Thursday, March 22, 2012

A dose of recycling: Trailer Park Life

It’s a hectic week at the Tearoom, so no new post today. Instead, a repeat of some Trailer Park Boys love, because I’ve been watching it all week, and because I’ll be seeing these boys’ live show tomorrow night.

Things will probably get greasy.

There are a shitload of good television comedies out there at the moment. Larry David continues to embarrass and amaze, the Thick of It’s cast take profanity to transcendent new levels while still plumbing the depths of powerful despair and I don’t give a damn what anybody else says – The Simpsons is still fucking funny.

But if I had to pick an absolute favourite comedy of the past few years, it would probably be Trailer Park Boys, because I never, ever get sick of watching that show.

It’s just so greasy and so, so real. There are universal truths in this Canadian trailer park, along with some of the dumbest people on the planet. We’ve all known cats and dogs that are smarter than Corey and Trevor, but few that were as funny as these boys.

It’s dirty and messy, but it’s not just high definition piss jugs and rocket appliances, it’s also a never-ending drama revolving around Ricky’s efforts to win Lucy, Julian’s ability to have a drink in his hands (no matter what the circumstances) and Bubbles’ sheer good nature.

Outside of the main characters, there is a brilliant range of minor faces, all fabulously entertaining and horribly familiar. There is Cyrus' continued failure to prove he's a tough guy, Jim Lahey’s endless falling off the wagon and Phil Collins & Randy’s dirty burger bellies. There are people so greasy they have to be hosed down, because they leave marks on chairs they have been sitting in, and there are entire sub-cultures in the trailer park, like J-Rock’s dirty movies and white-trash raps.

There is also something really clever and really, really funny about the fact that everyone in the park thinks Bubbles is the smartest man they know, mainly because it’s true. He might live in a shed, drive around in a go-kart and have glasses that are bigger than the moon, but he also sees all the angles and knows when a bad shitblizzard is going to hit the park.

Unless he is under the spell of an evil puppet, Bubbles is also a genuinely decent guy who never wants to hurt anybody – when his friends inevitably get into gunfights, he’s got their back, but always fires into the air so he can be sure nobody gets hurt.

There is also something really funny when people who have been drinking all day experience some sort of triumph, and storm off yelling “I’m going to get fucking drunk tonight!”, or when a dirty liquor and cheeseburger party gets out of control, or when characters figure that the only way to get their life back together is by growing dope through denial and error, and man, I never get sick of all that dodgy stuff.

It’s not only funny when they completely fail to be criminals, it’s also a laugh when they actually get away with it, because they’ll just lose their big score all over again.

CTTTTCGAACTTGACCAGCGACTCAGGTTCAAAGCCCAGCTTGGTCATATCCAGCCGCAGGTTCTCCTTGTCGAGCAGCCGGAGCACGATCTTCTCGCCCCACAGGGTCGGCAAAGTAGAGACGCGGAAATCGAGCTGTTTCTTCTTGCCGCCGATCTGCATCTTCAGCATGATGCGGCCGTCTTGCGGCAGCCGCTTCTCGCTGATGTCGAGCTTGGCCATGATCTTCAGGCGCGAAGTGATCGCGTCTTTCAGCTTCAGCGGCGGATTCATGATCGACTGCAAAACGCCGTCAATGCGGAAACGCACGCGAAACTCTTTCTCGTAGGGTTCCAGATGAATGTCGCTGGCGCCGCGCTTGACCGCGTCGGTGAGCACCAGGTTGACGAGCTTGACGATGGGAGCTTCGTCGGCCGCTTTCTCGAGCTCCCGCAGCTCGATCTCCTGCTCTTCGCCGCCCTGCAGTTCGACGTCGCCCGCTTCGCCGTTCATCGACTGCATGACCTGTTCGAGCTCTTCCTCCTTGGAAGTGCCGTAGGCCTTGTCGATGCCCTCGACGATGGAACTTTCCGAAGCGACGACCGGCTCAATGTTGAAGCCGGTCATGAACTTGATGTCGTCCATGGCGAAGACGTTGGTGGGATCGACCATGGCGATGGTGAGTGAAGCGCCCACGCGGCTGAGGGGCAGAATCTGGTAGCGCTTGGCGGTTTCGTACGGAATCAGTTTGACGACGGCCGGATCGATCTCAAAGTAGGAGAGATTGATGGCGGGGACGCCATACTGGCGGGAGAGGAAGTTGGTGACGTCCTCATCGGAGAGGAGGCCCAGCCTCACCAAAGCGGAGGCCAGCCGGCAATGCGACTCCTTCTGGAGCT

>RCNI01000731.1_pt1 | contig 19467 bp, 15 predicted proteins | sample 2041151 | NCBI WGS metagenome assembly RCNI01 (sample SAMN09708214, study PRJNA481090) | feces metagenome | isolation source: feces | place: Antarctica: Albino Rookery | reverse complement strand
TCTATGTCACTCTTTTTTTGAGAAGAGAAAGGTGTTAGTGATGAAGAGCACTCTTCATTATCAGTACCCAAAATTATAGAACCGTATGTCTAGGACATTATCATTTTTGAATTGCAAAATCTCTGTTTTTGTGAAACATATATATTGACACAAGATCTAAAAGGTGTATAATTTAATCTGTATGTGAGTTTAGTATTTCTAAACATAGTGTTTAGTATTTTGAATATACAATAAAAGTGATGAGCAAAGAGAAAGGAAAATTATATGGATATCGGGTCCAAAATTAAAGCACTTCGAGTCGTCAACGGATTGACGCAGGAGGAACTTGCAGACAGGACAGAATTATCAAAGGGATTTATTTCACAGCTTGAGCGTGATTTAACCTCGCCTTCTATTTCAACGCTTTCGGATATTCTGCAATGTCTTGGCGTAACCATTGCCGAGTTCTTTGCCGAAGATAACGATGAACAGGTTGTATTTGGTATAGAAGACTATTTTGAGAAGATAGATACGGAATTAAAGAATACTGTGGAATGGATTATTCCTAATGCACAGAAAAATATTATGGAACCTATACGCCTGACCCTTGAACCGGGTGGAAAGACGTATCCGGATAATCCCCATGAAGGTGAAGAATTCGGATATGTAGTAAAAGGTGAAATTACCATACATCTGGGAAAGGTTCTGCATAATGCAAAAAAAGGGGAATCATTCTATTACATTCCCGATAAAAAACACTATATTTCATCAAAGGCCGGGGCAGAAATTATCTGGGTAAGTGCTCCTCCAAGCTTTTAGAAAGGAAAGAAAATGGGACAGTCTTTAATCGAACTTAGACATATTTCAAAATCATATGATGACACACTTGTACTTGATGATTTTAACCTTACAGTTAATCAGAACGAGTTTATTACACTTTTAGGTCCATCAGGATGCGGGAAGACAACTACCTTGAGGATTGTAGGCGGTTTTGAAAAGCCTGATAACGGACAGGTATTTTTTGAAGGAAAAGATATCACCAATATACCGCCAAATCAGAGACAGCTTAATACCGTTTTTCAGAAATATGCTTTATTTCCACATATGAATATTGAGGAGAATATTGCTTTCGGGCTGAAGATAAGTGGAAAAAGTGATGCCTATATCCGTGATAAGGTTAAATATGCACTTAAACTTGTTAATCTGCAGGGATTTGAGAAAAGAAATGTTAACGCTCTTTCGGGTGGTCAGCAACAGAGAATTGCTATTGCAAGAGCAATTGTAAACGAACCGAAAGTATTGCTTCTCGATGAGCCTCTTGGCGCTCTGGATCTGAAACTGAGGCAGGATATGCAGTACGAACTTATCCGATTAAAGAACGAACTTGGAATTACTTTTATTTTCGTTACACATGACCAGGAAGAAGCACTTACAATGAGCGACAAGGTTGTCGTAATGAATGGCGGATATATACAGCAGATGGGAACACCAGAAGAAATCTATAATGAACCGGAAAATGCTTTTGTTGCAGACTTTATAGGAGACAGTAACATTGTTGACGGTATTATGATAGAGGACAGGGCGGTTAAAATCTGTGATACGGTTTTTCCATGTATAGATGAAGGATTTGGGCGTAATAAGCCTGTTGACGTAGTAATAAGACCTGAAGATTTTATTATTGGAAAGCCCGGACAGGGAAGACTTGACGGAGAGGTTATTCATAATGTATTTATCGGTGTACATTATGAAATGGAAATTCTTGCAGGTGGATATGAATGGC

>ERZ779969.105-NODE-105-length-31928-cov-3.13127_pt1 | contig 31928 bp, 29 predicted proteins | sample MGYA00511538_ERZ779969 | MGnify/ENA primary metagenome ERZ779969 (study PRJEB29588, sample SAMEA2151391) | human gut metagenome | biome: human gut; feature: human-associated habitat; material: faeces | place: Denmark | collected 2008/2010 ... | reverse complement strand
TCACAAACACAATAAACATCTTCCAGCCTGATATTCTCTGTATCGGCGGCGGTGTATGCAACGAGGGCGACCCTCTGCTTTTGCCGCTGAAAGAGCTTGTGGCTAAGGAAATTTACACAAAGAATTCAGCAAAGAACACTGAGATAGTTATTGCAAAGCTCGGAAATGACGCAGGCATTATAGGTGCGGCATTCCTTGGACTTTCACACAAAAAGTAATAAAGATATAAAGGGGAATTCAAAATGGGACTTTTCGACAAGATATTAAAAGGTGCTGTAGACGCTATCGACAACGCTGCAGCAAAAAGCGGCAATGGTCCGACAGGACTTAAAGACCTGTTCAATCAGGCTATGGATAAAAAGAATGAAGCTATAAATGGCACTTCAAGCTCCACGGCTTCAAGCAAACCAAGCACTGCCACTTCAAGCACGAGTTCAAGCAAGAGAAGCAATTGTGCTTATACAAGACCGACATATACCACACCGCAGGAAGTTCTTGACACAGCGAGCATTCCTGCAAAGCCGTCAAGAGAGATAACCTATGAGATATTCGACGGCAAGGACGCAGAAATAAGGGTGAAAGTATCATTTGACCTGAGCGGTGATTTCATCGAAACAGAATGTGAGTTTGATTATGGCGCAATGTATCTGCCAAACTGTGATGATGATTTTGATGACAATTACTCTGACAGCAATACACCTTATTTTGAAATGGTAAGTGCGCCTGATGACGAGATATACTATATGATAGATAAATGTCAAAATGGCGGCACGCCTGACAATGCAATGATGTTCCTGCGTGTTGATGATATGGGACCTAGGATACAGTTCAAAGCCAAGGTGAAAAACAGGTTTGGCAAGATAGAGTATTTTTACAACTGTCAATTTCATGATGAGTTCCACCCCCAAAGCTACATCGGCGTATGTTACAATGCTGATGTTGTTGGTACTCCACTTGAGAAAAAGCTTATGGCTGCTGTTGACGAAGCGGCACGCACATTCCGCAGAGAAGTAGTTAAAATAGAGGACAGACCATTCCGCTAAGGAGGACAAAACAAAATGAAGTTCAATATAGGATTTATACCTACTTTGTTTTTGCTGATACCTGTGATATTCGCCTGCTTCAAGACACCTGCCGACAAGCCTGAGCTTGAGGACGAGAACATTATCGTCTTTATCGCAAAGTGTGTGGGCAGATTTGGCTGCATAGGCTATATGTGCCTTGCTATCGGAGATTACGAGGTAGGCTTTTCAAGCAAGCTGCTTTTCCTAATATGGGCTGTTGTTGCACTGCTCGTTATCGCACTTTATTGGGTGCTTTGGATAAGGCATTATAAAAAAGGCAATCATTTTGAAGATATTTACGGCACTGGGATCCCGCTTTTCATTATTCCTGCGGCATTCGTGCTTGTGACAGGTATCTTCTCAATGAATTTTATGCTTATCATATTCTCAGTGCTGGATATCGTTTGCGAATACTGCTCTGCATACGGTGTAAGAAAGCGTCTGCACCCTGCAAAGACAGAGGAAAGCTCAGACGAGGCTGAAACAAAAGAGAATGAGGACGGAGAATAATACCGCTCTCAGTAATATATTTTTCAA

In seven years of television shows and a couple of movies, there has been an extraordinary amount of good material featuring these people who drift through life, getting stoned, having a few drinks. It’s no big deal, just as long as they’ve got the good fish sticks, not the cheap ones. The money from their dodgy deals comes and goes, and it doesn’t matter.

Despite this endless cycle of repetition, along with the fact that nobody ever learns anything, the series never felt tired, even after a decade of running around in circles. Part of this was due to the creators’ willingness to make things as ridiculous as possible, while still holding a tight grip on reality, and part of it was due to the genuine affection displayed for the characters.

They live in dumps, aren’t too bright and never really got the idea of concepts like the law, but they’re still loyal to each other, still try to do the right thing.

Even when it descends into gunplay or pants-less fights, there is no real harm done here. It’s just the way life in a Canadian trailer park goes down.

And for something that delights in the depths human stupidity can plummet to, it’s also a deceptively smart show. It relies on a surprisingly convoluted continuity, while also ensuring that any season can be watched in any order, and it will still make sense. The show drips with all kinds of irony and can sometimes go off in weird and unexpected directions, all done on a minuscule budget.

And it can also be remarkably sweet - these characters do steal and drink too much and get into all sorts of shenanigans, but they also genuinely care for each other. There is loyalty and real love within the gates of this park.

The last time the world got to see inside the Sunnyvale Trailer Park, the eternal war between our heroes and Jim Leahy had been won by the supervisor, who was off in paradise, getting drunk and sunburnt and passing out in the swimming pool. It’s unlikely to be the end of the road for the Trailer Park Boys, and they’ve even put on a live show since the movie, so it’s bound to come back, sooner or later.

I’ll be waiting. I’ve never lived in a trailer park, (although I have relatives who did), but you don’t have to live this greasy lifestyle to make a connection. Trailer park people are just people, with all the same fears and desires as the rest of us.

They might not be able to pronounce jalapeño properly, or might spend a bit too much time at the Gentlemen’s Club, but it’s still a rich and rewarding experience to follow lives on the Sunnyvale side.

1 comment:

FreshPeace said...

That show is just great. Watched every season, never gets old :)